'Leaves of Grass' Still Growing, Inspiring Author Diane Ackerman writes that Walt Whitman's Leaves of Grass is an epic journey of self-discovery. He began with a microscopic eye focused on a leaf of grass, and then stretched his mental eye out to the beauty of the farthest nebulae.


'Leaves of Grass' Still Growing, Inspiring

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It's time for another installment in our series, You Must Read This. It's where authors talk about the books they love.

Diane Ackerman is a poet, naturalist, an author of "A Natural History of the Senses." One work she finds herself going back to again and again is a continuing source of inspiration for her own writing.

DIANE ACKERMAN: When I first read Walt Whitman's "Leaves of Grass" in college, I knew I had found a soulmate. Long before the discovery of black holes, he wrote, the bright suns I see, and the dark suns I cannot see, are in their place.

Whitman was the first American poet the Universe didn't scare. Voluptuously in love with life, he believed a poet's duty was to change people's lives by throwing a bucketful of light onto the commonest things. I felt those same instincts and still do.

Whitman decided to invent a radically new poetry, a poetry full of street talk, everyday events and long lists. A poetry so aggressively intimate that it buttonholes the reader, cries with the reader, woos the reader. A poetry written in a breathless, ecstatic style. A poetry that celebrates the human body in frank sexual detail. A poetry that drastically changed the form of poetry by bringing into it gorgeous, untraditional things like Egyptology, carpentry, opera, Hindu epics, the whole big buzzing confusion of life.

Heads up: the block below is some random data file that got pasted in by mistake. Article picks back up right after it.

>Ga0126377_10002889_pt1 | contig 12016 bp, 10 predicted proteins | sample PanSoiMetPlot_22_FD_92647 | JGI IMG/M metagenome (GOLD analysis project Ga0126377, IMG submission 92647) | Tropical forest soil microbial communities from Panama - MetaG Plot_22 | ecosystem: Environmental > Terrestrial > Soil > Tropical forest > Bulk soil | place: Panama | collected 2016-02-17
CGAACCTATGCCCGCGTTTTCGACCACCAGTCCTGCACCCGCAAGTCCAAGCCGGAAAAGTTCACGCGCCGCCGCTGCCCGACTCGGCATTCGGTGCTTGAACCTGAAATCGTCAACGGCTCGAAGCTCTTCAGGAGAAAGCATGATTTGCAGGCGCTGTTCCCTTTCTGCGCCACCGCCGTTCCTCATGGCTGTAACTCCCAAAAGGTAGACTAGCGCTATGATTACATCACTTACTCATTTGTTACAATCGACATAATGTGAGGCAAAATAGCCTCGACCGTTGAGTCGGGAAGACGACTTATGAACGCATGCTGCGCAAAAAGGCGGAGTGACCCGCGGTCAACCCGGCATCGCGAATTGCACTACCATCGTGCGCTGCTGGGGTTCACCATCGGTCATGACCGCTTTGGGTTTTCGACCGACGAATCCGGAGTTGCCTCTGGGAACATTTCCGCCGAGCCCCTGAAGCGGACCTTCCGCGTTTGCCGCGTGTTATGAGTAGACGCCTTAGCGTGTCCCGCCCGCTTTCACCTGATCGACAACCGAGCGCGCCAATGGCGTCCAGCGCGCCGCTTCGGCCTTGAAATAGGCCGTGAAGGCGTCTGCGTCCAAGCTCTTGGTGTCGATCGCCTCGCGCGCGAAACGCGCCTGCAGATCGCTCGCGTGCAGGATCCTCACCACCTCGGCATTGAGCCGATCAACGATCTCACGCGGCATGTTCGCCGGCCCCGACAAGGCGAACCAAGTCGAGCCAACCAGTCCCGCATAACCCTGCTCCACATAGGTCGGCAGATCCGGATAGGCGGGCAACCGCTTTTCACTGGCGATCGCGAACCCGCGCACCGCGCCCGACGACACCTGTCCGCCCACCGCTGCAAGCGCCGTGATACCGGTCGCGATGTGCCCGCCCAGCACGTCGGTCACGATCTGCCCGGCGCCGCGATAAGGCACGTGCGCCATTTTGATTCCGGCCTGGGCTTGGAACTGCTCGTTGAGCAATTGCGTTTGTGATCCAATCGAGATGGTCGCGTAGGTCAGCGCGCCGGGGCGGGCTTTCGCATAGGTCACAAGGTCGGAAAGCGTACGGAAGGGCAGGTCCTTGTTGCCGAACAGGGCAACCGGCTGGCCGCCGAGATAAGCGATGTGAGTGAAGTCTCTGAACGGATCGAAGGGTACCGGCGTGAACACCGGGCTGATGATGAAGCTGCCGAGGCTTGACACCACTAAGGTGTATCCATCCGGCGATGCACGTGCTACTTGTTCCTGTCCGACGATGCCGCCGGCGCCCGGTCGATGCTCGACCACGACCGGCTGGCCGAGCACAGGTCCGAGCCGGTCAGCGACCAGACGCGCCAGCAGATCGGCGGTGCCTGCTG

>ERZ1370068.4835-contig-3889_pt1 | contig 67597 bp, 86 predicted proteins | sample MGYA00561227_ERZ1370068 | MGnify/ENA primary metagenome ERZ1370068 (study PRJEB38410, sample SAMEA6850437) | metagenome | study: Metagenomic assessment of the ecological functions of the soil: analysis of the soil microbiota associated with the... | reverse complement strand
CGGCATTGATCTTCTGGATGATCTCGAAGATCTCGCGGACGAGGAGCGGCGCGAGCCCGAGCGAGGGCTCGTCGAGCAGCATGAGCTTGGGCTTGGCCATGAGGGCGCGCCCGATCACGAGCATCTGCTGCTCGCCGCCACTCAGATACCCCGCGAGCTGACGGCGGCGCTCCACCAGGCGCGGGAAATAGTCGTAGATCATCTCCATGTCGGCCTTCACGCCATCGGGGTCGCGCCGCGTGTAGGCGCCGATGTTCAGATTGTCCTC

He really only wrote one poem. It began with a microscopic eye focused on the beauty of the lowliest miracle, say, a leaf of grass, and then stretched his mental eye out to the beauty of the farthest nebulae.

In "Leaves of Grass," Whitman's portrait of America is sense-luscious and unnervingly complex, but he also saw it whole, as one democratic fabric, and proclaimed its common men and women to have lives of sparkling beauty and dignity. And he believed that perfecting his own life was essential to perfecting his art. Indeed, he became the embodiment of the 19th century ideal, the self-made man, and was self-reliant, robust, obsessed with the physical.

"Leaves of Grass" is, among other things, a journey of self-discovery whose message is that you can change your personality, change your fate, invent the self you want.

I bequeath myself to the dirt, he wrote, to grow from the grass I love. If you want to find me again look for me under your bootsoles. He taught people a way of beholding nature, which is itself a form of prayer. Whitman reminds us that the world is simply unknowable from just one perspective. He continues to inspire me.

I read "Leaves of Grass" as a sacred American text about the essential goodness and perfectibility of people, the sanctity of the common man, the holiness of the human body viewed naked and up close, the need to forge one's own destiny, and the duty of all to discover the world anew by living in a state of rampant amazement at the endless pocket-sized miracles one encounters every day.

I read it as a reminder what grace it is just to be born and live, and that we, too, are natural wonders.

NORRIS: Diane Ackerman is a poet, naturalist and the author of the newly published, "The Zoo Keeper's Wife," and also "A Natural History of the Senses." You can read an excerpt of Walt Whitman's "Leaves of Grass" and more You Must Read This recommendations at our Web site, npr.org.

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